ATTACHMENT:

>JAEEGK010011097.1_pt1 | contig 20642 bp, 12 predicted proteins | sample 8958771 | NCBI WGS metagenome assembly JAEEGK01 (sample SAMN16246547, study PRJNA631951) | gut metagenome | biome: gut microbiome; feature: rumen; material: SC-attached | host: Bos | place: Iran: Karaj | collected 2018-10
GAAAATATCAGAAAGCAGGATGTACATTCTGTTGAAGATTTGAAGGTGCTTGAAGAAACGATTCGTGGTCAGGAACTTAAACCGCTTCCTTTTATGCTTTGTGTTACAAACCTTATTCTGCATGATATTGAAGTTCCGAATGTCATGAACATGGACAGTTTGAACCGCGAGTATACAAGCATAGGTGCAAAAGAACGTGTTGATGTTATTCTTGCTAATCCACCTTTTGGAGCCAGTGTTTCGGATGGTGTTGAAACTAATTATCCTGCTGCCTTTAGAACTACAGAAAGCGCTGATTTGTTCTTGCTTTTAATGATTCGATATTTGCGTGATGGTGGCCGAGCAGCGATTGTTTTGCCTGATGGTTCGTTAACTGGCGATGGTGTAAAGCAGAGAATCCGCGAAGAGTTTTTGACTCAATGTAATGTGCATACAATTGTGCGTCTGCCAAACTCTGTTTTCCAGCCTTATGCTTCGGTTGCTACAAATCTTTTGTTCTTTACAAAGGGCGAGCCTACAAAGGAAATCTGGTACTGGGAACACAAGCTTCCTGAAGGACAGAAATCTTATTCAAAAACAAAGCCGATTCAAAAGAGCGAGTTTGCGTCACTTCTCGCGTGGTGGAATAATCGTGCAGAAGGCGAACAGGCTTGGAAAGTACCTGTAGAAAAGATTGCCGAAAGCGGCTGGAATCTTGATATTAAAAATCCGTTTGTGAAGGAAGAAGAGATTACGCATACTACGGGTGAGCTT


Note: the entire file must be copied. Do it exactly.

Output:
>JAEEGK010011097.1_pt1 | contig 20642 bp, 12 predicted proteins | sample 8958771 | NCBI WGS metagenome assembly JAEEGK01 (sample SAMN16246547, study PRJNA631951) | gut metagenome | biome: gut microbiome; feature: rumen; material: SC-attached | host: Bos | place: Iran: Karaj | collected 2018-10
GAAAATATCAGAAAGCAGGATGTACATTCTGTTGAAGATTTGAAGGTGCTTGAAGAAACGATTCGTGGTCAGGAACTTAAACCGCTTCCTTTTATGCTTTGTGTTACAAACCTTATTCTGCATGATATTGAAGTTCCGAATGTCATGAACATGGACAGTTTGAACCGCGAGTATACAAGCATAGGTGCAAAAGAACGTGTTGATGTTATTCTTGCTAATCCACCTTTTGGAGCCAGTGTTTCGGATGGTGTTGAAACTAATTATCCTGCTGCCTTTAGAACTACAGAAAGCGCTGATTTGTTCTTGCTTTTAATGATTCGATATTTGCGTGATGGTGGCCGAGCAGCGATTGTTTTGCCTGATGGTTCGTTAACTGGCGATGGTGTAAAGCAGAGAATCCGCGAAGAGTTTTTGACTCAATGTAATGTGCATACAATTGTGCGTCTGCCAAACTCTGTTTTCCAGCCTTATGCTTCGGTTGCTACAAATCTTTTGTTCTTTACAAAGGGCGAGCCTACAAAGGAAATCTGGTACTGGGAACACAAGCTTCCTGAAGGACAGAAATCTTATTCAAAAACAAAGCCGATTCAAAAGAGCGAGTTTGCGTCACTTCTCGCGTGGTGGAATAATCGTGCAGAAGGCGAACAGGCTTGGAAAGTACCTGTAGAAAAGATTGCCGAAAGCGGCTGGAATCTTGATATTAAAAATCCGTTTGTGAAGGAAGAAGAGATTACGCATACTACGGGTGAGCTT